Our October 20th lunch at Seascape had 27 attendees in person.

Pledge Follies. Seascape’s American flag also attended, so we did not have to salute a virtual flag. Co-President Laura Grinder virtually missed seeing the real flag but recovered and did a great job leading the meeting.
Attendance, Visiting Rotarians, and Guests. Al De Camara led us in the Welcome song on keyboard. Jimmy Kutch made it in person and is looking great! Likewise, nice to see Pam Goodman and Trish Glassey in person. Visiting Rotarians Anders Per and Constantin Gehriger again provided their European sophistication. Nelson Crandall claimed that his guest Barbara Meyer has been a friend of Nelson’s wife for 60 years; not so sure Nelson, they both look way too young for that. Michele Bassi brought her guest banking buddy Alicia Kretsch from Santa Cruz Community Credit Union. Your author remembers the days when bankers all looked like Milburn Drysdale (Beverly Hillbillies) pictured below.
  • The Capitola-Aptos Rotary Foundation board of directors meeting is set for next Thursday at 10:30. New directors will be elected.
  • District Governor Savita Vaidhyanathan will attend our Club board meeting at 11. Her focus project is to help end “period poverty” by increasing access to menstrual products in parts of the world where they are in short supply. The board meeting agenda will be light. It is protocol to stand in recognition of the district governor.
  • Membership Mondays have resumed thanks to Michele at Vino Cruz in Soquel at 5:30. The first one was 10/24- see Michele for a report.
  • Michele had the Willy (Elliot-McCrea) Roast sign up list, which Laura handed out—make sure you sign up if you haven’t already
  • Win Fernald advised that the deadline for community grant applications was that day.
  • Win also gave an update on former member Thomasjohn Wells Miller’s cancer condition; there is reason for cautious optimism.
  • Immediate Past President Ken Gorman reminded all that he is leading the next foray into the lesser- traveled trails of The Forest of Nisene Marks State Park on Sunday, October 30, at 10:30 am. Dress warmly/layered, wear shoes with good treads. 3.5 miles of trails, about 400-foot elevation gain/fall, should take about 2 hours. “Re-hydration” at Ken’s house afterwards. Rotary donations accepted/expected.
  • BTW, Ken has also been handing out tequila shots and kamikazes to adult trick or treaters for about 20 years. Vienna Woods is a great neighborhood for trick or treaters of all ages. So feel free to stop by and/or hang out at Ken’s house.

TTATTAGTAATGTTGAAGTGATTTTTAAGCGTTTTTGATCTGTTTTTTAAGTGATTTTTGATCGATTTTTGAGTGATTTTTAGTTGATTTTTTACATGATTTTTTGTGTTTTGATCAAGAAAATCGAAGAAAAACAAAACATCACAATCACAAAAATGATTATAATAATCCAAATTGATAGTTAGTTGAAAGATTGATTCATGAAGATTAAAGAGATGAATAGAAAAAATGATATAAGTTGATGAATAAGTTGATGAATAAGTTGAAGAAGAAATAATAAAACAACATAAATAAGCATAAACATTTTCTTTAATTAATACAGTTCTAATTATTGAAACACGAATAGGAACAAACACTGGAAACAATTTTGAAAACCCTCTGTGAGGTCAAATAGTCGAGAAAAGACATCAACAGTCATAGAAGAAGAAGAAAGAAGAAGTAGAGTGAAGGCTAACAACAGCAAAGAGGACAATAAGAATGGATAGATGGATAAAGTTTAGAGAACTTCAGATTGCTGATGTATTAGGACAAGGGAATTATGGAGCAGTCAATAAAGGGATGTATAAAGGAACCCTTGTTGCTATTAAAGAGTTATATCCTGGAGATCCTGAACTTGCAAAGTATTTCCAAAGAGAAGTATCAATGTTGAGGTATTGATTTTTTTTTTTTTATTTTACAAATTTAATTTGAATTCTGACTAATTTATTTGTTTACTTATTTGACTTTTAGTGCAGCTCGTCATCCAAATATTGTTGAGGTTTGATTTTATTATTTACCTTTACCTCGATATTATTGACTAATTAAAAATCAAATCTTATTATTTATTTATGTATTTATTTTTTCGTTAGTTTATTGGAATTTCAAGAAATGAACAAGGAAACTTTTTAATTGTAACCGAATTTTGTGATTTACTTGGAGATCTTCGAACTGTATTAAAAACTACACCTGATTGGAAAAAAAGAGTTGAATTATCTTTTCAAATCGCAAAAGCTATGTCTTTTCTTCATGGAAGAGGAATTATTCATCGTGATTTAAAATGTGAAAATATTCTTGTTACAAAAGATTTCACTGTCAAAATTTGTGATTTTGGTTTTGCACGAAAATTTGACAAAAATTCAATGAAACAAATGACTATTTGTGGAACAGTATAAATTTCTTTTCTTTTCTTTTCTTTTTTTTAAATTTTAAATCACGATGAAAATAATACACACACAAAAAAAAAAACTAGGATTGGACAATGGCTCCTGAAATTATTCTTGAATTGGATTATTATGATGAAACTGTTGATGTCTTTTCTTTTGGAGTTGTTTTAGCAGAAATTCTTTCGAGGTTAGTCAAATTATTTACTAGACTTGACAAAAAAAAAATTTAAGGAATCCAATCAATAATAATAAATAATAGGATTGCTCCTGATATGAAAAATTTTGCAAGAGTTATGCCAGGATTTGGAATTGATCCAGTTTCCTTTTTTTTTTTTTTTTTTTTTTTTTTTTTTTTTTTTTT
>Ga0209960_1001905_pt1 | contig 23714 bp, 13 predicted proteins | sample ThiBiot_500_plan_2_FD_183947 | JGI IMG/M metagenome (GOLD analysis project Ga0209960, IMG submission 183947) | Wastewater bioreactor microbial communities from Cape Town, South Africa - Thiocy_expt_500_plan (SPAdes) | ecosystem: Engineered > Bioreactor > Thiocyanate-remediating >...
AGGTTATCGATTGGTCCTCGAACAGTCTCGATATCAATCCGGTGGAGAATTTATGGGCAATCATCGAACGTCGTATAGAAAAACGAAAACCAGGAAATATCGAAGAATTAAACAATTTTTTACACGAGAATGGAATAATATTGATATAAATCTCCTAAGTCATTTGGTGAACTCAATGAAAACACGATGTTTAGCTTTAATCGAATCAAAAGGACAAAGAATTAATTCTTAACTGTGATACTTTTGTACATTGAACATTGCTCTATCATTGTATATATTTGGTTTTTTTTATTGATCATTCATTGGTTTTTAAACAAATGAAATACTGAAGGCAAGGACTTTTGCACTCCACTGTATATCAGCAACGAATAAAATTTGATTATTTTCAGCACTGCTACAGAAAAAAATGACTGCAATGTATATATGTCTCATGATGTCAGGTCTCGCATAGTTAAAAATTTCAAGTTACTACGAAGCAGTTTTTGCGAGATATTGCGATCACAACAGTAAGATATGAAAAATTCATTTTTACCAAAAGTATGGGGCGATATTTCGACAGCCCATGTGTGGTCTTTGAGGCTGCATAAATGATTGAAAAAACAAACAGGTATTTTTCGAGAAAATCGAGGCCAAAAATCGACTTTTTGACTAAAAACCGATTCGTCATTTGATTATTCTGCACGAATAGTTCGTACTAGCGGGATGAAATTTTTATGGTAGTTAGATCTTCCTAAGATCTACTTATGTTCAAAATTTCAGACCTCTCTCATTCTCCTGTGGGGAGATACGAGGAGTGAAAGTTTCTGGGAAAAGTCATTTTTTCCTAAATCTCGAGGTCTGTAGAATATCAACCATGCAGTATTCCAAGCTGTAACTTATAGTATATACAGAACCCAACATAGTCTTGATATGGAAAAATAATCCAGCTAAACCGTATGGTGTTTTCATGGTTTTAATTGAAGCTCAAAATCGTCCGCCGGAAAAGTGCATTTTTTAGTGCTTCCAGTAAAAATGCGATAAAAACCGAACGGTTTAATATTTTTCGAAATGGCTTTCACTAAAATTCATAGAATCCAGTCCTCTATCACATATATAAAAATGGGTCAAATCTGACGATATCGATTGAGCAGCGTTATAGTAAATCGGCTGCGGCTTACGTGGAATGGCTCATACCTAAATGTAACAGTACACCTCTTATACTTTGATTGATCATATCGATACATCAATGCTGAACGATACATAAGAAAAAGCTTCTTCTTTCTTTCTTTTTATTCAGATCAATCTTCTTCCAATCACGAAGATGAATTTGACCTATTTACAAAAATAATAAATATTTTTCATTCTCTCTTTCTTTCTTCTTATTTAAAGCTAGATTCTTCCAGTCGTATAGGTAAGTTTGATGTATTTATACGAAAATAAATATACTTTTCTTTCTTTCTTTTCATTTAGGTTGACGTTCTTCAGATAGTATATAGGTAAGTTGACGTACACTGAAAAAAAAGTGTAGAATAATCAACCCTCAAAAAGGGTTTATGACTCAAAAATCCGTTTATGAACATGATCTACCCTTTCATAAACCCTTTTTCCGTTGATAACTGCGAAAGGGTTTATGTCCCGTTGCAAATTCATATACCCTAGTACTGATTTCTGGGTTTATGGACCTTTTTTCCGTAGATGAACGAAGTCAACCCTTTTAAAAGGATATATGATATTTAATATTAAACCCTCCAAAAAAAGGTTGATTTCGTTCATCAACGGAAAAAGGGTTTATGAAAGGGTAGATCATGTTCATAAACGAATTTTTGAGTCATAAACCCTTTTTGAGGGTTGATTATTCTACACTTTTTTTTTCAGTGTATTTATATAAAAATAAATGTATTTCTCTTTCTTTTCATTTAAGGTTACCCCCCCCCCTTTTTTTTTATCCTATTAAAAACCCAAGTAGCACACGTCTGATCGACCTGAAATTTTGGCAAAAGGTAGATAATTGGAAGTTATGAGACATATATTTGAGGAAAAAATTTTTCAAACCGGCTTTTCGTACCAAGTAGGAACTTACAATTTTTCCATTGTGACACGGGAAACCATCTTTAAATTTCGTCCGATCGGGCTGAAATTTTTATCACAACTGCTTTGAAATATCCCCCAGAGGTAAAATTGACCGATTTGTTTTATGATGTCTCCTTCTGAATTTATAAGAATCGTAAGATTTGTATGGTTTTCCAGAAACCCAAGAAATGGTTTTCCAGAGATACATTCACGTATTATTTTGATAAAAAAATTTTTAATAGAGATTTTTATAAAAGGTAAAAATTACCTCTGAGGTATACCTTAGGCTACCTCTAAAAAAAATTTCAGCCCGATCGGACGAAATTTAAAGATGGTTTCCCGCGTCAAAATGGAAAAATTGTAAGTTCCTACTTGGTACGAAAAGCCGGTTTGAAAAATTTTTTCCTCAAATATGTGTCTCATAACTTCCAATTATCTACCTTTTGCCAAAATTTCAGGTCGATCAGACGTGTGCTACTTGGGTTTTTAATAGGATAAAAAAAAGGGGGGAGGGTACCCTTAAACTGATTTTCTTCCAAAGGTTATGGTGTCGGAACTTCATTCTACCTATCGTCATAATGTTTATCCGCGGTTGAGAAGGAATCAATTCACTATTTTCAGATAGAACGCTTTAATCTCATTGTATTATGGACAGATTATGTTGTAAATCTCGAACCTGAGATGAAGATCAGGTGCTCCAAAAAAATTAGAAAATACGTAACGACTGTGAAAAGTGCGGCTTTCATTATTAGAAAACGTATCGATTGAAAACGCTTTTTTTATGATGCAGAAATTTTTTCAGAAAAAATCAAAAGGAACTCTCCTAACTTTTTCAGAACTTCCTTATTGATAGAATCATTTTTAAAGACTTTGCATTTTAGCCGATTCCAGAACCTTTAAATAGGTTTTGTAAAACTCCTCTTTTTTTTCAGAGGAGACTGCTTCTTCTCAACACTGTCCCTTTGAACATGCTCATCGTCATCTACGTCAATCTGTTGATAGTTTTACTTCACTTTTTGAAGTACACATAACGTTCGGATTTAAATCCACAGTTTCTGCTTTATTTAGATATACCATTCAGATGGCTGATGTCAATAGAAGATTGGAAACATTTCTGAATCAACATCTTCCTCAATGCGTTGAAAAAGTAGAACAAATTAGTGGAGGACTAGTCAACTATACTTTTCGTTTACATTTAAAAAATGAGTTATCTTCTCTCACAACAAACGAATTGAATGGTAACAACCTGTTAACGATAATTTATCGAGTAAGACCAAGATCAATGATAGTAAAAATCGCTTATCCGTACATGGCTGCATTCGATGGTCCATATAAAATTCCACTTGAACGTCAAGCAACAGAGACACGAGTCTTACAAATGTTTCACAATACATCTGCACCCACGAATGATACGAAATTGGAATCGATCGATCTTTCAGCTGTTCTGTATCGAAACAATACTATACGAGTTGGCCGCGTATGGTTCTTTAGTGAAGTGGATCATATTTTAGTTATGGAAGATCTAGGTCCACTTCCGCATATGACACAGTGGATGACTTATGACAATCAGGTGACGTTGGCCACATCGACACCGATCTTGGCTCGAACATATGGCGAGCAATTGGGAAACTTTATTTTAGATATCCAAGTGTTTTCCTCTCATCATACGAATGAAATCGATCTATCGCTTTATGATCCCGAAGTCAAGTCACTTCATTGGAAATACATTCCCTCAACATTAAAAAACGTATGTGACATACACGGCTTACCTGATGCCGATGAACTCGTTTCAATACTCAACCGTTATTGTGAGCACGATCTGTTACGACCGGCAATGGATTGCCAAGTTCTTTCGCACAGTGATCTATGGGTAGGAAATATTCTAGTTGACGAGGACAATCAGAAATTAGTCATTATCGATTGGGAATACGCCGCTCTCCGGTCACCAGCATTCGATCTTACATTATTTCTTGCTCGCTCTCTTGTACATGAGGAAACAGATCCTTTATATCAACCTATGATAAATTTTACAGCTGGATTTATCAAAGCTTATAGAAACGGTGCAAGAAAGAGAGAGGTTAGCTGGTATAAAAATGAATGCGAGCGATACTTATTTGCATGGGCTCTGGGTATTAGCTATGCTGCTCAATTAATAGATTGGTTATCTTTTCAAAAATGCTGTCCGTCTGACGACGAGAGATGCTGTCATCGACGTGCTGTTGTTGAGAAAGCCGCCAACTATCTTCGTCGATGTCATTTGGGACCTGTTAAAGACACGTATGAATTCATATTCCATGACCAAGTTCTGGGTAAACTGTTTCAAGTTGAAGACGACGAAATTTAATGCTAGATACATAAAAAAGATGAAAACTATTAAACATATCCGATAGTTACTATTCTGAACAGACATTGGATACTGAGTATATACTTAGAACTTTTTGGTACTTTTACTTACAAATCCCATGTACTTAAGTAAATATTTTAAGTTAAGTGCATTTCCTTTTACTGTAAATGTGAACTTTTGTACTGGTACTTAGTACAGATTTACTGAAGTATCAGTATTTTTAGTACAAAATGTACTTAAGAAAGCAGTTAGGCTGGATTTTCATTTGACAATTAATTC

Detective. Nelson was the Detective.
  • Nelson first fined Doug Deaver and Karen Semingson in absentia to celebrate their anniversaries of joining our Club.
  • He then quizzed us on Zoom camera location, urged us not to walk out of the picture when speaking, and mentioned how we missed Co-president Kendra Cleary and her iPad, which normally provides a second camera.
  • Questioning then devolved to National Pumpkin Cheesecake Week. Unfortunately, no samples were provided. We learned that pumpkins are native to northern Mexico and southern USA, that they are fruit, and that they are fruit, and have been cultivated for around 8,000 years (give or take a millennium).
Guest Speaker. Vimmy Khatkar, an ER nurse at Kaiser Santa Clara, El Camino, and PAMF cardiology, spoke and presented a power point on Diwali, the Festival of Lights, which this year was celebrated on October 24.
How Diwali is Celebrated. The festival is one day, but celebrants start preparing a week or more in advance. The holiday is celebrated by Hindus, Sikhs (Vimmy is Sikh), and Jains, but anyone can celebrate. The celebration includes cleaning sprees, lighting of lamps, new clothes, fireworks and bringing sweets to friends. Metaphysically, it is a celebration of the triumph of good over evil.
History. The Hindus began observing Diwali more than 1,000 years ago to celebrate the return of Rama after his imprisonment and to welcome the goddess, Lakshmi. Sikhs later updated the occasion to commemorate the release of Guru Hargobind sahib, the 6th profit of the Sikhs, from wrongful imprisonment by the Mughal emperor Jangahir in the early 1600s. Jangahir had tortured Hargobind’s father to death for not converting to Islam, and imprisoned his son and successor, Hargobind. After a few years, the emperor allowed the guru to leave with as many prisoners as could hold his robe. Hargobind sahib had 50 strings on his robe and led 50 prisoners to freedom.
Treats. Vimmy brought chai tea and delicious sweets - it doesn’t appear that Seascape charged a corkage fee.
About Vimmy. Vimmy’s family emigrated from Punjab to Modesto where her parents still live. She is multicultural and tri-lingual (speaks 3 languages). A person who speaks 2 languages is bi-lingual. A person who only speaks one language is … American.
Click here to view Vimmy’s PowerPoint presentation.
Raffle. Bill Gray  won the raffle!
See everyone tomorrow Thursday!